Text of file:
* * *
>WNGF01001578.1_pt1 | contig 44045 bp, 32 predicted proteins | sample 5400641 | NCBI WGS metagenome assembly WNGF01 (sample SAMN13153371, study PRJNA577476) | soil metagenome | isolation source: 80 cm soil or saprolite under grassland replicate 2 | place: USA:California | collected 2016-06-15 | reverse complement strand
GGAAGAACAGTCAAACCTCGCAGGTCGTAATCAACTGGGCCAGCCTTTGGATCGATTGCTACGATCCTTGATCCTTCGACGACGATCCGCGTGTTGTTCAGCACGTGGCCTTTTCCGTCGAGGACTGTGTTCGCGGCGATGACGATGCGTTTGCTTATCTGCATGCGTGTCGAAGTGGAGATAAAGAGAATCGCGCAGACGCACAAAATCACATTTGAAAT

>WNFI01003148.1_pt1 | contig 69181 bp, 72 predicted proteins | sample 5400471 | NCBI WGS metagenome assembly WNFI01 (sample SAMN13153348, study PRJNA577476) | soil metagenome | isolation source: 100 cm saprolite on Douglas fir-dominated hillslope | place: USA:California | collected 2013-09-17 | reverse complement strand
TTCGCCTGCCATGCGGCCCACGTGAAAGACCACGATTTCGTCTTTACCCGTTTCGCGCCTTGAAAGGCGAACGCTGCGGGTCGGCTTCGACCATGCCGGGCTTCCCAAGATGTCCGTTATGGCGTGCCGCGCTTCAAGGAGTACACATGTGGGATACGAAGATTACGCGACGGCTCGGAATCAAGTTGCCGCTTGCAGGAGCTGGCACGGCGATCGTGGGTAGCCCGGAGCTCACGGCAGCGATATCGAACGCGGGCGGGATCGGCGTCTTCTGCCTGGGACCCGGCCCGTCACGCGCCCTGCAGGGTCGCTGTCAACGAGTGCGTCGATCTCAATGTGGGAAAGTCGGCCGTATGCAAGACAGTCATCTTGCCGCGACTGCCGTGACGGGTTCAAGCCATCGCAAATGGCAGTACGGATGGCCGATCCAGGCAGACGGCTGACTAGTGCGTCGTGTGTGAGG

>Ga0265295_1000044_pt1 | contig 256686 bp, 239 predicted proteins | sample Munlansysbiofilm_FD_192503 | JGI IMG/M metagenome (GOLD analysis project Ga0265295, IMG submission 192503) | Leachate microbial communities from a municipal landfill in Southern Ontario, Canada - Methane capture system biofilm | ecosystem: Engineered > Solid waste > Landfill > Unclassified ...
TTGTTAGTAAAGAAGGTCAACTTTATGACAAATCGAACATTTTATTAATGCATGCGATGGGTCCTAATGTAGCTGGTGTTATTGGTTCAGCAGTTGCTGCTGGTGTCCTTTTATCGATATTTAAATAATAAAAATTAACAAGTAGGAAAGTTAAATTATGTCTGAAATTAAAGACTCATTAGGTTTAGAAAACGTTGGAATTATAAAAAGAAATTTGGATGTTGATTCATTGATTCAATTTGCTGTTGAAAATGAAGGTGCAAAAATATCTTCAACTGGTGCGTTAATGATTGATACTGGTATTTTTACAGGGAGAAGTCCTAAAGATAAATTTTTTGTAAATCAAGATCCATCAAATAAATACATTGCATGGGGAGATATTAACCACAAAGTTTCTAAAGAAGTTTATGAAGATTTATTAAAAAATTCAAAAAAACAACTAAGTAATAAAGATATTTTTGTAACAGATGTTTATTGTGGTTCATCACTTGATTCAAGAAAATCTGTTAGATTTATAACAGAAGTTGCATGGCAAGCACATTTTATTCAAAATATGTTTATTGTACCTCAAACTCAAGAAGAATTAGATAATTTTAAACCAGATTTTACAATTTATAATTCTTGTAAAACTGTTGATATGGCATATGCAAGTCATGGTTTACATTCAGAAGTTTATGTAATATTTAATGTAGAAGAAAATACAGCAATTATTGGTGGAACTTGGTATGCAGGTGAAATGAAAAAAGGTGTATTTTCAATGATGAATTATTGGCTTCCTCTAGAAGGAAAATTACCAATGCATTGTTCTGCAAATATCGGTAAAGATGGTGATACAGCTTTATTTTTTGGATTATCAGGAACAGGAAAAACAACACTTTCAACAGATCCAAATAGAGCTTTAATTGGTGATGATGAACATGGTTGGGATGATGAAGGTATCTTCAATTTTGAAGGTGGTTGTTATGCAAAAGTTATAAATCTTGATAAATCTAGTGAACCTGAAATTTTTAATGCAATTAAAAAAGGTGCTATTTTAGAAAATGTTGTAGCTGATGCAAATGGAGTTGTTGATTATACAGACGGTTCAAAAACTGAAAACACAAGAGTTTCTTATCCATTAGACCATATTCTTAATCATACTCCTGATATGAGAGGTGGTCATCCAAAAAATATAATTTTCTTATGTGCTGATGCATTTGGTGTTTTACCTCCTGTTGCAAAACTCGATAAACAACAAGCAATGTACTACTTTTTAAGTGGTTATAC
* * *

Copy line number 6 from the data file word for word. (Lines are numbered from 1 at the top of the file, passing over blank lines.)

TTGTTAGTAAAGAAGGTCAACTTTATGACAAATCGAACATTTTATTAATGCATGCGATGGGTCCTAATGTAGCTGGTGTTATTGGTTCAGCAGTTGCTGCTGGTGTCCTTTTATCGATATTTAAATAATAAAAATTAACAAGTAGGAAAGTTAAATTATGTCTGAAATTAAAGACTCATTAGGTTTAGAAAACGTTGGAATTATAAAAAGAAATTTGGATGTTGATTCATTGATTCAATTTGCTGTTGAAAATGAAGGTGCAAAAATATCTTCAACTGGTGCGTTAATGATTGATACTGGTATTTTTACAGGGAGAAGTCCTAAAGATAAATTTTTTGTAAATCAAGATCCATCAAATAAATACATTGCATGGGGAGATATTAACCACAAAGTTTCTAAAGAAGTTTATGAAGATTTATTAAAAAATTCAAAAAAACAACTAAGTAATAAAGATATTTTTGTAACAGATGTTTATTGTGGTTCATCACTTGATTCAAGAAAATCTGTTAGATTTATAACAGAAGTTGCATGGCAAGCACATTTTATTCAAAATATGTTTATTGTACCTCAAACTCAAGAAGAATTAGATAATTTTAAACCAGATTTTACAATTTATAATTCTTGTAAAACTGTTGATATGGCATATGCAAGTCATGGTTTACATTCAGAAGTTTATGTAATATTTAATGTAGAAGAAAATACAGCAATTATTGGTGGAACTTGGTATGCAGGTGAAATGAAAAAAGGTGTATTTTCAATGATGAATTATTGGCTTCCTCTAGAAGGAAAATTACCAATGCATTGTTCTGCAAATATCGGTAAAGATGGTGATACAGCTTTATTTTTTGGATTATCAGGAACAGGAAAAACAACACTTTCAACAGATCCAAATAGAGCTTTAATTGGTGATGATGAACATGGTTGGGATGATGAAGGTATCTTCAATTTTGAAGGTGGTTGTTATGCAAAAGTTATAAATCTTGATAAATCTAGTGAACCTGAAATTTTTAATGCAATTAAAAAAGGTGCTATTTTAGAAAATGTTGTAGCTGATGCAAATGGAGTTGTTGATTATACAGACGGTTCAAAAACTGAAAACACAAGAGTTTCTTATCCATTAGACCATATTCTTAATCATACTCCTGATATGAGAGGTGGTCATCCAAAAAATATAATTTTCTTATGTGCTGATGCATTTGGTGTTTTACCTCCTGTTGCAAAACTCGATAAACAACAAGCAATGTACTACTTTTTAAGTGGTTATAC